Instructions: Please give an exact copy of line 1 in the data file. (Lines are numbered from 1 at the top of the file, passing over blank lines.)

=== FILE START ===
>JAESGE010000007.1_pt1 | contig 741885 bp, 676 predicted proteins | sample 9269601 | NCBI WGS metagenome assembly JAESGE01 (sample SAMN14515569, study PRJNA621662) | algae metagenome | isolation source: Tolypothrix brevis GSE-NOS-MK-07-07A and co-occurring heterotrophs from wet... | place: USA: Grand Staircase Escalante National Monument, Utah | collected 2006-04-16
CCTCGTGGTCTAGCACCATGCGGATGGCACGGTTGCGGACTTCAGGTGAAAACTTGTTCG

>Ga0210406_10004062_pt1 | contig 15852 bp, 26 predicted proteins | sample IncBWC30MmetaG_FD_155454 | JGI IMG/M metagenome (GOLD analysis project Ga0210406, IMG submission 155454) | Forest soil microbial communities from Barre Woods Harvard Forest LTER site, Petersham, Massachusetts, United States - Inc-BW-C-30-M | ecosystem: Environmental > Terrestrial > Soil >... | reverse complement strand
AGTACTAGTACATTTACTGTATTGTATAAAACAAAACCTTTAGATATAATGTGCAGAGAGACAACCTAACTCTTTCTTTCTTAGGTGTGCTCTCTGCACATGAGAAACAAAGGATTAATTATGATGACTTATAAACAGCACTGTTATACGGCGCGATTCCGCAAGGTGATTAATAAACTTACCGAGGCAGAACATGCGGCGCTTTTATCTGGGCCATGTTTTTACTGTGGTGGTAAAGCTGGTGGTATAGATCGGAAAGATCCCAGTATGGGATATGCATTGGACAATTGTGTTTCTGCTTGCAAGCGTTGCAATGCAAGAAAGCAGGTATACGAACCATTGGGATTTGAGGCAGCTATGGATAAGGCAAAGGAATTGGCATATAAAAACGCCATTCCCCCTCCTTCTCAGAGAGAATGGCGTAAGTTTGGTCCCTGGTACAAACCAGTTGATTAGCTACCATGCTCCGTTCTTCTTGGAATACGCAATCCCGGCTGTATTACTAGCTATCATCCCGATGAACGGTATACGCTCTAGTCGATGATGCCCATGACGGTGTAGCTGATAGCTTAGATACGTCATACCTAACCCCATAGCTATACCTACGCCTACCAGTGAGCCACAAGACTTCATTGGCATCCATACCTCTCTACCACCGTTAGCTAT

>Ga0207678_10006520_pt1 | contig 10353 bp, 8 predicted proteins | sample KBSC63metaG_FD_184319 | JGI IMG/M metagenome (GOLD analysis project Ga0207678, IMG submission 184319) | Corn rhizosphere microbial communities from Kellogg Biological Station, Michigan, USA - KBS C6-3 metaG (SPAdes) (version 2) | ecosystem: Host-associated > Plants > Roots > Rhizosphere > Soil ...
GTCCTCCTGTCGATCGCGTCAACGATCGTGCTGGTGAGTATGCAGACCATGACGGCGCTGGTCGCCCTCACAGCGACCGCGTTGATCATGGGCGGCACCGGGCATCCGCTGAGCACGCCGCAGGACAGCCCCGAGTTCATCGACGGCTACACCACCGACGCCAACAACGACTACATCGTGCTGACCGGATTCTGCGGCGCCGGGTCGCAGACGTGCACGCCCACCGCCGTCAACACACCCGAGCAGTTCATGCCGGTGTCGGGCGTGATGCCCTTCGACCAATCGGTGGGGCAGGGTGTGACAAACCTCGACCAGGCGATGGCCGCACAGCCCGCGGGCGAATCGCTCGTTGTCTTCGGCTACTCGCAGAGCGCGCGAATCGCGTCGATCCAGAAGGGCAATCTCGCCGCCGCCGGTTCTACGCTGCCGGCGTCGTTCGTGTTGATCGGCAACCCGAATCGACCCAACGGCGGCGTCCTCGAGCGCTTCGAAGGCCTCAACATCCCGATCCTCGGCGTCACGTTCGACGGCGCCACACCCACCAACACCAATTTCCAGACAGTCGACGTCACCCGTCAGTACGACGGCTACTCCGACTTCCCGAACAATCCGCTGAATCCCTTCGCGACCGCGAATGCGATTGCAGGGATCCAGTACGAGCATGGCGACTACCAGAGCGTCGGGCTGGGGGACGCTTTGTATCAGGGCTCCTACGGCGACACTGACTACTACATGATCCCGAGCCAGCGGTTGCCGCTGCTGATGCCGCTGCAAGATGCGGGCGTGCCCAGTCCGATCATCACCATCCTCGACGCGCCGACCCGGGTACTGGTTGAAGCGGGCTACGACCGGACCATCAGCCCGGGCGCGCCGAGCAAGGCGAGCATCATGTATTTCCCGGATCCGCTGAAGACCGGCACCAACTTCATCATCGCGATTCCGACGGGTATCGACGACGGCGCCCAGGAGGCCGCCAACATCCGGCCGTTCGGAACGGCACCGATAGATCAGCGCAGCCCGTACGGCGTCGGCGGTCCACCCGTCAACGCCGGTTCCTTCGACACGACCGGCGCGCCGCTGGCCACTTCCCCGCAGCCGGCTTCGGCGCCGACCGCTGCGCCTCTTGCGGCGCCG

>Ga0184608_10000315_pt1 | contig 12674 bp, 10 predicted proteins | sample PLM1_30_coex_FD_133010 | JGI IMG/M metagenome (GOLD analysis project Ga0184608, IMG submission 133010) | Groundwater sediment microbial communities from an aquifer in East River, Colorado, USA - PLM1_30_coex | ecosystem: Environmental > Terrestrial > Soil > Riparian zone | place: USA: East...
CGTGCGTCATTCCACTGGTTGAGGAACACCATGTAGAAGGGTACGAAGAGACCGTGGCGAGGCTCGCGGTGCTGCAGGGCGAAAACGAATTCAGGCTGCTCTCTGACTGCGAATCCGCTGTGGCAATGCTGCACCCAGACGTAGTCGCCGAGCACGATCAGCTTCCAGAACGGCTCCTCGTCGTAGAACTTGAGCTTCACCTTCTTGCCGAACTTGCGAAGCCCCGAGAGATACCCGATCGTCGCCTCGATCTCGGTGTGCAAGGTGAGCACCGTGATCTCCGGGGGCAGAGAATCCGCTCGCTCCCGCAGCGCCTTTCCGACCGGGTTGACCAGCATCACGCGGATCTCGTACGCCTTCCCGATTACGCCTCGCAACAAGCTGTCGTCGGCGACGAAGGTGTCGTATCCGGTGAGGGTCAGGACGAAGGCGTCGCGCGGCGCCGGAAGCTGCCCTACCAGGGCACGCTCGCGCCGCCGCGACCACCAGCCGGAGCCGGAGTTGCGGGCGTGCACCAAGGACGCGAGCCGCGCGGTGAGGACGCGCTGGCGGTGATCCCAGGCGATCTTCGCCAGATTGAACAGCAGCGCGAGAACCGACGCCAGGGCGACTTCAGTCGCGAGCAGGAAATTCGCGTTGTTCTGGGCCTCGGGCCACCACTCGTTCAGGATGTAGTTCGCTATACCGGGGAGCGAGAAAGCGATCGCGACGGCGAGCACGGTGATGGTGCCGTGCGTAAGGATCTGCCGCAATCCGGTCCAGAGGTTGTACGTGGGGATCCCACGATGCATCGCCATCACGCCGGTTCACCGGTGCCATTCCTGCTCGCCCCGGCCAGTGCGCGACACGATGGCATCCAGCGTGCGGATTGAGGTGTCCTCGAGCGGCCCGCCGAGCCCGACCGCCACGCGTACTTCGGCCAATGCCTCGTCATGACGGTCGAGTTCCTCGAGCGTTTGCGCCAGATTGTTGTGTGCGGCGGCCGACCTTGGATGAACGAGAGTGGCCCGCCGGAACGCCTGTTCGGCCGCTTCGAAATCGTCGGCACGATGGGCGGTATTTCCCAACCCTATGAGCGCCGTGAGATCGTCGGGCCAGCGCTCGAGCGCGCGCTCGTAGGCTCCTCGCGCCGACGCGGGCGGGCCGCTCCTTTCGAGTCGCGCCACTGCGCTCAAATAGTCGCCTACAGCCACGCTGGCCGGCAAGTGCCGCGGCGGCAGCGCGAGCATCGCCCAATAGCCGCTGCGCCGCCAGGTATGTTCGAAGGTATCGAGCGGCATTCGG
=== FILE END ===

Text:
>JAESGE010000007.1_pt1 | contig 741885 bp, 676 predicted proteins | sample 9269601 | NCBI WGS metagenome assembly JAESGE01 (sample SAMN14515569, study PRJNA621662) | algae metagenome | isolation source: Tolypothrix brevis GSE-NOS-MK-07-07A and co-occurring heterotrophs from wet... | place: USA: Grand Staircase Escalante National Monument, Utah | collected 2006-04-16